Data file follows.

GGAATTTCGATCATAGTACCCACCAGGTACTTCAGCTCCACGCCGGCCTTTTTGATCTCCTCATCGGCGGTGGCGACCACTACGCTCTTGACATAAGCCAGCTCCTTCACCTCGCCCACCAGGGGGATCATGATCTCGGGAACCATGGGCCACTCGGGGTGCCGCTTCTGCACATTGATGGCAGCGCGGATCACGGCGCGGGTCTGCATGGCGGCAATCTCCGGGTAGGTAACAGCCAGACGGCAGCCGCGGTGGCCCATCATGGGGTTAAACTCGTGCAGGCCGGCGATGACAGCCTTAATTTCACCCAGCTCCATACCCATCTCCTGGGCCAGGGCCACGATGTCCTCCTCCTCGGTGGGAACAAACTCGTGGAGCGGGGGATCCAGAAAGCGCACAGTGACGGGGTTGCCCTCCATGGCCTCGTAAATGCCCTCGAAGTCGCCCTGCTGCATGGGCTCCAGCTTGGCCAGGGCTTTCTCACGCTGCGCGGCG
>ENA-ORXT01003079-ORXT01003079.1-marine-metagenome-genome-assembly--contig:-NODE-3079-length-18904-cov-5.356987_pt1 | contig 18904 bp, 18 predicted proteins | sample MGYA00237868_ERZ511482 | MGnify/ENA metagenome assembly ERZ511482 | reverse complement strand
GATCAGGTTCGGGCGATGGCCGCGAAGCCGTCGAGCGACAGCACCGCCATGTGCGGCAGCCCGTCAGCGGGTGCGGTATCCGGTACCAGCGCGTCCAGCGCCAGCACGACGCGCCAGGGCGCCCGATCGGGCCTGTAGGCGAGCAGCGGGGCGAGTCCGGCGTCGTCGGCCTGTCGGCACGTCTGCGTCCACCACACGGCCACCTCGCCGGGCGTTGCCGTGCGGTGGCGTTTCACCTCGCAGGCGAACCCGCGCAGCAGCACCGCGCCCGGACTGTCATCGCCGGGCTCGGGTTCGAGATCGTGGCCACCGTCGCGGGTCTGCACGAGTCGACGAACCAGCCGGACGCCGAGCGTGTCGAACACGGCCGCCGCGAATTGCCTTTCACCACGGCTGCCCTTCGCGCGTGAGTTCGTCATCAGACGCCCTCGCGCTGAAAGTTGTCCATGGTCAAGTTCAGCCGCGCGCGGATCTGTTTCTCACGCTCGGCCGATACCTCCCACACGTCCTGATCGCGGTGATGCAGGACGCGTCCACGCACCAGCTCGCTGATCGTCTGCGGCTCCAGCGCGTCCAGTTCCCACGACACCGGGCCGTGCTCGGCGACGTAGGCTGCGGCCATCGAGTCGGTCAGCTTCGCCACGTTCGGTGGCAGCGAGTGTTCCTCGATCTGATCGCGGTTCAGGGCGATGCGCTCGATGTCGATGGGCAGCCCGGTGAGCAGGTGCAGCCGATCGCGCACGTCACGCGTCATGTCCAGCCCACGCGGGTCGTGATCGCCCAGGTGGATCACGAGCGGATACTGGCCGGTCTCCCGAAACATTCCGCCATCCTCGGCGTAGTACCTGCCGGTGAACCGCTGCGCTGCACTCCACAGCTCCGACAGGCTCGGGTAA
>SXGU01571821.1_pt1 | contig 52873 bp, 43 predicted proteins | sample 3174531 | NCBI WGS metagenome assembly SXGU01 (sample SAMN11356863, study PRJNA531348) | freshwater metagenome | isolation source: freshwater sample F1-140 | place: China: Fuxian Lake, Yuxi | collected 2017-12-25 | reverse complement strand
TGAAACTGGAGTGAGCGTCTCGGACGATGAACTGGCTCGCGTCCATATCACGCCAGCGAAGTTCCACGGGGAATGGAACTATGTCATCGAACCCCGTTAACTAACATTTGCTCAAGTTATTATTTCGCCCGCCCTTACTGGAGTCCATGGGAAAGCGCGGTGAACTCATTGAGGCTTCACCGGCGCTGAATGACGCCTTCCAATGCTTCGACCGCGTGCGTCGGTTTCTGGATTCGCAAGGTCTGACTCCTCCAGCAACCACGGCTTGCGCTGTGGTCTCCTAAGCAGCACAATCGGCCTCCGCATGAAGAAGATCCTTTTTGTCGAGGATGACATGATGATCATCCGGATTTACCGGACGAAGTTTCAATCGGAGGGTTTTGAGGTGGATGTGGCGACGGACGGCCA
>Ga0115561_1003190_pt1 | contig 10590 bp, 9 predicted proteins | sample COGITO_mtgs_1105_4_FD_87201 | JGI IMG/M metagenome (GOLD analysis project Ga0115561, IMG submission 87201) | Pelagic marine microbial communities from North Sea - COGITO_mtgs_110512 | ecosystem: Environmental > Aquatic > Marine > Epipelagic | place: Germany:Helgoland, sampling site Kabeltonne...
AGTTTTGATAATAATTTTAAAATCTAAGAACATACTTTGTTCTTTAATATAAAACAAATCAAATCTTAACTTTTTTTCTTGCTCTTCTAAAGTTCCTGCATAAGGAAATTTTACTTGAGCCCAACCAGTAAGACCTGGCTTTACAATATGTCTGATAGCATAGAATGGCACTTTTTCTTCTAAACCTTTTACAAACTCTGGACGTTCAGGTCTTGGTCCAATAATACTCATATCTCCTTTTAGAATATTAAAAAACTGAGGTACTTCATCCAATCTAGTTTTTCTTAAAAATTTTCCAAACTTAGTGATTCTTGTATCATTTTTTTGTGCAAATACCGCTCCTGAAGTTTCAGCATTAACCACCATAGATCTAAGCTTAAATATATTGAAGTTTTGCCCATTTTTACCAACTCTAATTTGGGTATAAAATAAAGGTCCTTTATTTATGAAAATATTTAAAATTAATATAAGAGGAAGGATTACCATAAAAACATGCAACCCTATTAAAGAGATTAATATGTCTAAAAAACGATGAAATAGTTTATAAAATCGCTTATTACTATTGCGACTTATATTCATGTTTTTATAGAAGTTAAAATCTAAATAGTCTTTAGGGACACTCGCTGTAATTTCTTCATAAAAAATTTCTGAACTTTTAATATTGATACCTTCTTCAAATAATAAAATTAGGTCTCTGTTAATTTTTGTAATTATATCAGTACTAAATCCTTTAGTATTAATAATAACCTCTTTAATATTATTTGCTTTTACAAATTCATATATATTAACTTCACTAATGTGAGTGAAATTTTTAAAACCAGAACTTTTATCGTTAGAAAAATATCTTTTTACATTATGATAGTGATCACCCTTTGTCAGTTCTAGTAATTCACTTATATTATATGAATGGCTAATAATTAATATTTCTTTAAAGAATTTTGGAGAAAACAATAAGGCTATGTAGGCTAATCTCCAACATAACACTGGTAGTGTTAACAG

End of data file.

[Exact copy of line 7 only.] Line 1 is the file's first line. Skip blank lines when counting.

AGTTTTGATAATAATTTTAAAATCTAAGAACATACTTTGTTCTTTAATATAAAACAAATCAAATCTTAACTTTTTTTCTTGCTCTTCTAAAGTTCCTGCATAAGGAAATTTTACTTGAGCCCAACCAGTAAGACCTGGCTTTACAATATGTCTGATAGCATAGAATGGCACTTTTTCTTCTAAACCTTTTACAAACTCTGGACGTTCAGGTCTTGGTCCAATAATACTCATATCTCCTTTTAGAATATTAAAAAACTGAGGTACTTCATCCAATCTAGTTTTTCTTAAAAATTTTCCAAACTTAGTGATTCTTGTATCATTTTTTTGTGCAAATACCGCTCCTGAAGTTTCAGCATTAACCACCATAGATCTAAGCTTAAATATATTGAAGTTTTGCCCATTTTTACCAACTCTAATTTGGGTATAAAATAAAGGTCCTTTATTTATGAAAATATTTAAAATTAATATAAGAGGAAGGATTACCATAAAAACATGCAACCCTATTAAAGAGATTAATATGTCTAAAAAACGATGAAATAGTTTATAAAATCGCTTATTACTATTGCGACTTATATTCATGTTTTTATAGAAGTTAAAATCTAAATAGTCTTTAGGGACACTCGCTGTAATTTCTTCATAAAAAATTTCTGAACTTTTAATATTGATACCTTCTTCAAATAATAAAATTAGGTCTCTGTTAATTTTTGTAATTATATCAGTACTAAATCCTTTAGTATTAATAATAACCTCTTTAATATTATTTGCTTTTACAAATTCATATATATTAACTTCACTAATGTGAGTGAAATTTTTAAAACCAGAACTTTTATCGTTAGAAAAATATCTTTTTACATTATGATAGTGATCACCCTTTGTCAGTTCTAGTAATTCACTTATATTATATGAATGGCTAATAATTAATATTTCTTTAAAGAATTTTGGAGAAAACAATAAGGCTATGTAGGCTAATCTCCAACATAACACTGGTAGTGTTAACAG